The week Trump couldn't quite correct his own story

After a joint news conference, left, with Vladimir Putin in Helsinki on July 16, 2018, President Trump heard from members of Congress at a meeting, right, in the White House on July 17. (Photos: Pablo Martinez Monsivais, Yuri Gripas/Bloomberg via Getty Images)

For President Trump, it was a week of communication breakdowns.

Trump emerged from his summit with Vladimir Putin for a joint press conference in Helsinki, Finland,   on Monday, and promptly endorsed the Russian president’s denial that he had attempted to interfere in the 2016 presidential election, contrary to the unanimous conclusion of U.S. intelligence agencies.

“I have President Putin; he just said it’s not Russia,” Trump said in response to a reporter’s question. “I don’t see any reason why it would be.”

Trump’s jaw-dropping assertion sent shock waves throughout Washington and the world and prompted Dan Coats, his own director of national intelligence, to reaffirm what he has been saying for a year and a half about Russian interference in the campaign, adding that “it was important to take that stand on behalf of the intelligence community and on behalf of the American people.”

“We have been clear in our assessments of Russian meddling in the 2016 election and their ongoing, pervasive efforts to undermine our democracy, and we will continue to provide unvarnished and objective intelligence in support of our national security,” Coats said in a written statement.

With news outlets, members of Congress and the public expressing dismay over Trump’s performance at Putin’s side, the West Wing was left scrambling to try to contain the fallout.

Still, it took Trump more than 24 hours to attempt to clarify his comments. Reading from a prepared statement at the White House  on Tuesday, Trump claimed he simply misspoke in Helsinki.

“I said the word ‘would’ instead of ‘wouldn’t,’” Trump said. “The sentence should have been, ‘I don’t see any reason why it wouldn’t be Russia,’ sort of a double negative. So you can put that in and I think that probably clarifies things pretty good.”

Trump talked about his summit with Putin during a meeting with House Republicans at the White House on July 17, 2018. (Photo: Mark Wilson/Getty Images)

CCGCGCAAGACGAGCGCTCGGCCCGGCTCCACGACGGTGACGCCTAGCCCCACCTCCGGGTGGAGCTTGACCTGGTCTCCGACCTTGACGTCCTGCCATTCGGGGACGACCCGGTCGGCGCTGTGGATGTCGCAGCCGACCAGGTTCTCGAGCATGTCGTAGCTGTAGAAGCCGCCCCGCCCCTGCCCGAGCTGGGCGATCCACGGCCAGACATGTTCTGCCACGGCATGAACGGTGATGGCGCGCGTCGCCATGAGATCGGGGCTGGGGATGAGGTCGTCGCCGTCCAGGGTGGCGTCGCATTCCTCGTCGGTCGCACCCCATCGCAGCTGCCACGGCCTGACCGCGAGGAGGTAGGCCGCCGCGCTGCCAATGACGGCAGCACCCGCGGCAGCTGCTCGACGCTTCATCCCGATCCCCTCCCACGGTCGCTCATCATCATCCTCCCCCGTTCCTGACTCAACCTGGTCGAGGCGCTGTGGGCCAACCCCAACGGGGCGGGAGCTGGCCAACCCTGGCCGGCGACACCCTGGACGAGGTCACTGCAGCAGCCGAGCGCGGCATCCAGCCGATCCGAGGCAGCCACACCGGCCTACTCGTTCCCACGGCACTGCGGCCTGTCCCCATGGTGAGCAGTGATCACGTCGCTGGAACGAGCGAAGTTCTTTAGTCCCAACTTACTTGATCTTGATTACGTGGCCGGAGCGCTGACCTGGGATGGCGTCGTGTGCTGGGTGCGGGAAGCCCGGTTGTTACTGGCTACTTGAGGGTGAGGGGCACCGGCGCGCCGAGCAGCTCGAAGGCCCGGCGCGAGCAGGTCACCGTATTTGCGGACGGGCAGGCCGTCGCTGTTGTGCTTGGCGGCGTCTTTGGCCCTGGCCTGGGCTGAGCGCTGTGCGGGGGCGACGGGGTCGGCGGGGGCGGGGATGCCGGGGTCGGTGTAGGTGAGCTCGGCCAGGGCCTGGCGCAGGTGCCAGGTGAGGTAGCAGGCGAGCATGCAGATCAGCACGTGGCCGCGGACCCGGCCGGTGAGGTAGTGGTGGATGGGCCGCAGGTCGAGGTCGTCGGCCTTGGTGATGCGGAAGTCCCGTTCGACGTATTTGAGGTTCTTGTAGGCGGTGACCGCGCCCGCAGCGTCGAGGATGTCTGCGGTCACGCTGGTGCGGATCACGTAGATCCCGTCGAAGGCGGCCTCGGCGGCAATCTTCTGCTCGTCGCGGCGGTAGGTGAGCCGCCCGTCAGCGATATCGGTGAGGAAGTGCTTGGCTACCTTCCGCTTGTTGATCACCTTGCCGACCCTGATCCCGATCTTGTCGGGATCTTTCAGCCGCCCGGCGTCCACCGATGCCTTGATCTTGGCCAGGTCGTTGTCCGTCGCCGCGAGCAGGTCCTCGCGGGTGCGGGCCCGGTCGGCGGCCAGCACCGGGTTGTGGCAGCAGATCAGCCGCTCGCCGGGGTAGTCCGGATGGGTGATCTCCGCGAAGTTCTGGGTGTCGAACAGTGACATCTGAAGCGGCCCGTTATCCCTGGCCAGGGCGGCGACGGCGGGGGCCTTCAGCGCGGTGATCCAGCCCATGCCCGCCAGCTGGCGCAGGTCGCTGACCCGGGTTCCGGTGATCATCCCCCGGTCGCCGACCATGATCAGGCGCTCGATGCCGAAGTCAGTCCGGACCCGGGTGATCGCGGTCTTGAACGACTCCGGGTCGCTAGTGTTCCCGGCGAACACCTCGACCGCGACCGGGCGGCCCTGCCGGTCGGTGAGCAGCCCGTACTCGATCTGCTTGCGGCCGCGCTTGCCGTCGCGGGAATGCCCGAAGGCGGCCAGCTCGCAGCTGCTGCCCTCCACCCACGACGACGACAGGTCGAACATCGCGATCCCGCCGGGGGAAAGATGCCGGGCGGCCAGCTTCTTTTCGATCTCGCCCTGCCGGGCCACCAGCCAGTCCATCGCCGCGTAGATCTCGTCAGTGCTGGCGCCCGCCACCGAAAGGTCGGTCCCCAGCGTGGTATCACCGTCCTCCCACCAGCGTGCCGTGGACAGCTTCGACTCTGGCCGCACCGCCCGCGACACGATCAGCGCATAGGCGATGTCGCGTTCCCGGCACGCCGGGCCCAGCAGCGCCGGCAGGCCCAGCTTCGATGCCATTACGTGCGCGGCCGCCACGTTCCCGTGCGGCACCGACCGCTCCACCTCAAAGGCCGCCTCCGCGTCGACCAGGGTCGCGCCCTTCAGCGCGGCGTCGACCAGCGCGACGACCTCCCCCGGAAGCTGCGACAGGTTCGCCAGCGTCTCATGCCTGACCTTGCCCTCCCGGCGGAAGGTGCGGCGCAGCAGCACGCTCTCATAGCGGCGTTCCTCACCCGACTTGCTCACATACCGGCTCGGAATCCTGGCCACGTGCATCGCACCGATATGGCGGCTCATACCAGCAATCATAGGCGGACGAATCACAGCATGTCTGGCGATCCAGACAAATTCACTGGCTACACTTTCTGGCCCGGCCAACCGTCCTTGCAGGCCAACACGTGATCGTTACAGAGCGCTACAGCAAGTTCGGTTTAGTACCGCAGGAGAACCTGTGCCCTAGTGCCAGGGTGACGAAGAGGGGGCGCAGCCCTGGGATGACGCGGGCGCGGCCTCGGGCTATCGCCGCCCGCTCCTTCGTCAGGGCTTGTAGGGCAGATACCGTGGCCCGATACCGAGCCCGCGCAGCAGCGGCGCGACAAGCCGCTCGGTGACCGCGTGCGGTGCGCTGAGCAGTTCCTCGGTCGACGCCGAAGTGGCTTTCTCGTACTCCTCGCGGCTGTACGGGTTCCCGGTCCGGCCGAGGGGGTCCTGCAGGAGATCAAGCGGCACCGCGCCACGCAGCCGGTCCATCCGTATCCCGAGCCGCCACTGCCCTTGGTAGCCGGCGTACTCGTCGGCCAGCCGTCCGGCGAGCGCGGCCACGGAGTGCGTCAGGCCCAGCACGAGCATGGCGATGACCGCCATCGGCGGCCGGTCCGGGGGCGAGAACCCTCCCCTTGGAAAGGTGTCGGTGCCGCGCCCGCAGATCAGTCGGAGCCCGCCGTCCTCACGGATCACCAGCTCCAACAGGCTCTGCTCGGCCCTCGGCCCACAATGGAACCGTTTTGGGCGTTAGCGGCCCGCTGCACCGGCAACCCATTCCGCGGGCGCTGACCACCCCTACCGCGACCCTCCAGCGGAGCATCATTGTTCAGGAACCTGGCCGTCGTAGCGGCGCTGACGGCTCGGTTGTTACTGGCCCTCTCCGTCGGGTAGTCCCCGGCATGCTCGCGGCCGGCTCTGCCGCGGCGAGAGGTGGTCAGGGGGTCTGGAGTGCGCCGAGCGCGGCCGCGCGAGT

What was far from clarified was Trump’s true beliefs about the findings of his intelligence agencies. While the president seemed more open to accepting their conclusions than he had in the past, he also continued to qualify his support and question their evidence.

“I accept our intelligence community’s conclusion that Russia’s meddling in the 2016 election took place,” Trump said. “Could be other people also. A lot of people out there.”

‘Trump Derangement Syndrome!’

On Wednesday morning, facing continued criticism over his ham-fisted attempt to clarify his Helsinki comments, Trump accused his critics of being “haters” who wanted to see his diplomatic efforts fail.

“Some people HATE the fact that I got along well with President Putin of Russia,” Trump tweeted. “They would rather go to war than see this. It’s called Trump Derangement Syndrome!”

At a cabinet meeting later that day, Trump again tried to turn the page, telling reporters his recent meetings at the NATO summit in Brussels, in England with U.K. Prime Minister Theresa May, and in Helsinki with Putin were all “a tremendous success.” But as the press pool was exiting the room, Trump was asked by ABC News correspondent Cecilia Vega whether Moscow was “still targeting the United States.” The president shook his head and said “no.”